Director Adam McKay may be incapable of maintaining a tone the doesn’t mimic over-caffeinated, nudgy discomfort, he’s too pleased with his own cleverness (which is really a kind of exaggerated sarcasm), and I’m not convinced he has a sense for how movies work visually. But his sensibility and talents are so amenable to the jittery crassness of Wall Street that his “The Big Short” nearly comes off as an exercise in style. Unlike Scorsese’s Wall Street movie, it has ideas and a bit of idealism. These contribute to your investment in the material, and help the story build momentum, until — perversely — you’re rooting for the inevitable catastrophe. (Like “Margin Call,” it borrows liberally from the disaster genre.) I thought it was about 20 minutes too long, and I didn’t care for the interludes in which celebrities elucidate financial gobbledygook, but I really enjoyed Carrell, Bale, and Gosling, who are aces at embroidering on the gnomic, retardo-frathouse rhythms that McKay has perfected in his films with Will Ferrell. (Brad Pitt, on the other hand, is a drag.) The screenplay is canny in the way it keeps you right on the edge of understanding the housing mess of the 2000s. The semi-confusion this generates is heady, stimulating, compulsive. I went from being somewhat annoyed by the movie to having a pretty good time. The moralistic voiceover at the end, solemnly condemning us for blaming the financial collapse on poor people, is the movie’s most clanking note. Not only is it untrue (bankers and politicians were blamed, though they weren’t punished), it’s contrary to the us-against-them dynamic the movie has nurtured up to that point, and it diminishes the picture’s most scandalous suggestion — that those in the string-puller class thrive by preying on American taxpayers.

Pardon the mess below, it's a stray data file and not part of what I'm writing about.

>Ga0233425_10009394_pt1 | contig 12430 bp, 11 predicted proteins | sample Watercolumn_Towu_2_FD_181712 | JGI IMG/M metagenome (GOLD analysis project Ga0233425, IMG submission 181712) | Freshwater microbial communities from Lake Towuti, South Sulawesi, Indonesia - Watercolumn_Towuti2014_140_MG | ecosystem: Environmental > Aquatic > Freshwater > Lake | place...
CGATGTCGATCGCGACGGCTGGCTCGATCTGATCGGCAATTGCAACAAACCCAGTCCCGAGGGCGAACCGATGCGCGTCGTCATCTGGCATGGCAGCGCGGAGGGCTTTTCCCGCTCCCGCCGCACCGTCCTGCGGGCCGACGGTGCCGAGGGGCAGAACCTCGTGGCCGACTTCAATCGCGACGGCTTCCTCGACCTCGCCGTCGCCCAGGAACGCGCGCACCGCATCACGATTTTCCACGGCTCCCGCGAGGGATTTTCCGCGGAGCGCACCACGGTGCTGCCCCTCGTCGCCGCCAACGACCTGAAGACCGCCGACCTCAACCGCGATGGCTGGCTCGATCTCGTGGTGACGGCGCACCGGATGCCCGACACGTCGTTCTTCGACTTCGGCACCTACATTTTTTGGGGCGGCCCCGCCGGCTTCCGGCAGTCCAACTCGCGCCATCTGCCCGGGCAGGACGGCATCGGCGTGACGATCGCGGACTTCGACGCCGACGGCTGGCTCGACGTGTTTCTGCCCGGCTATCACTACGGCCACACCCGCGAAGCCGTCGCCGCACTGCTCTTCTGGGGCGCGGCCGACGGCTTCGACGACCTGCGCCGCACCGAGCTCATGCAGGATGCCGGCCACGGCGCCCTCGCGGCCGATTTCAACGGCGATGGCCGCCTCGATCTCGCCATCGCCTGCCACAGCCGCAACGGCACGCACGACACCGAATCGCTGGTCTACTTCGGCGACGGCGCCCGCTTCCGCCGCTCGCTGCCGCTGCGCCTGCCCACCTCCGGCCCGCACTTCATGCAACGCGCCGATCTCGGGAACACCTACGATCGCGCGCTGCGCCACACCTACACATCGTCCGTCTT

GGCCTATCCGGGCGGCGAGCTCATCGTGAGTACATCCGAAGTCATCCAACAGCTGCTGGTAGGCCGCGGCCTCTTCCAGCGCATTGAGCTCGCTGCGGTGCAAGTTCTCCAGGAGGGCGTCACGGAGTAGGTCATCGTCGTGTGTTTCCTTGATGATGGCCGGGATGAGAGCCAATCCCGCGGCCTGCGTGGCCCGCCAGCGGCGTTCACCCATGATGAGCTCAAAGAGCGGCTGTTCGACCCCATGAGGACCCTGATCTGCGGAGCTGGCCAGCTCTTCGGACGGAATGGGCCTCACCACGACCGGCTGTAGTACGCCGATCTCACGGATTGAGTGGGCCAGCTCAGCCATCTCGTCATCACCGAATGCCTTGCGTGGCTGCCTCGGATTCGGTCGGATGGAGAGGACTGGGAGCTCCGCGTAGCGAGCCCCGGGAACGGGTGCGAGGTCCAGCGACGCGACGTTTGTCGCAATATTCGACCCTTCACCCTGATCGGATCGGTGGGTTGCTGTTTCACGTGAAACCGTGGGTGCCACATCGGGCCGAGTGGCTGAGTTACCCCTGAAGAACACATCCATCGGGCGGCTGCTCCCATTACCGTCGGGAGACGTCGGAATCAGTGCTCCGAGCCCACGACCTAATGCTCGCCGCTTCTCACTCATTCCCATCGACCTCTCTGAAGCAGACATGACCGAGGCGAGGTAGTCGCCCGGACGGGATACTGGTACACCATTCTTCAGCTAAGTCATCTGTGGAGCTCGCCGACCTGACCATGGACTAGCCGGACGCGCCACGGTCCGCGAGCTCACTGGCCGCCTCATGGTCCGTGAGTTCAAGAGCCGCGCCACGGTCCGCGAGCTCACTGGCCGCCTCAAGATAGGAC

A few months ago I made a joke on Facebook about the overblown reaction by critics to Hou Hsiao-Hsien’s “The Assassin.” Something like: “I’ve always pretended to like Hou Hsiao-Hsien, but now I really like him, because his latest movie has ninjas and shit.” As a moviegoer with a high tolerance for slow Asian movies, and for Hou Hsiao-Hsien in particular, I didn’t expect my joke to strike so close to the mark. “The Assassin” strikes me as a dud: negligible as an action movie, impenetrable as a story, and weirdly devoid of Hou’s warmth and sensitivity towards his characters. In fact, the central character, played by Shu Qi, is a virtual non-entity. Her presence is so slight, and Shu’s performance so neutered, that Hou ends up depriving himself of the prerogative of venerating her — a weird thing indeed given that his earlier films, “Three Times” and “Millennium Mambo,” were records of his infatuation with the actress. The basic narrative contains some fertile ideas: It’s about an apparatchick of the ruling class who betrays and walks away from her masters. But the melodrama inherent in that premise (derivative of Besson’s “Nikita”) is rejected by Hou in favor of a series of scenes in which imperious personages solemnly talk at each other about court intrigue and political maneuvering, none of which is fully explained in the text. (Is this material more aptly likened to the ponderous trade-and-treaties talk of the first “Star Wars” prequel, or to the discombobulating opacity of David Lynch’s “Dune”?) The cultural eunuchs who comprise the bicoastal movie commentariat have lauded “The Assassin” as an arty wuxia movie. They’re kidding themselves: Hou has zippo interest in wuxia, martial arts, or fantasy, and he doesn’t even try to direct an action sequence. Perhaps he can’t direct an action sequence. In order to mask his ineptness in this area, he jump-cuts within closely staged skirmishes. The technique is interesting the first time you see it, but it quickly comes to feel like a cheat — the art-film director’s version of shaky-cam. I’m not a fan of Ang Lee, but his “Crouching Tiger, Hidden Dragon” was a much more successful arting up the martial-arts film. Lee at least has an affection for the genre, and he was able to bend its basic elements into a form that suited his sensibility and style. Hou, either lacking a taste for the material or realizing partway through that he’d made a mistake, uses the genre to…do a series of pretty landscapes. It’s a sad commentary on the commentary that this is exactly what critics have praised in the picture. “It’s a landscape movie,” they exclaim, “Hou is a poet of the wind in the trees!” Let’s call this what it is: A steaming pile of bullshit. Hou is a great filmmaker who has given us terrific images for over 30 years. But he’s focusing on landscapes here because he doesn’t know what else to do. You know what also has great landscapes? My screensaver.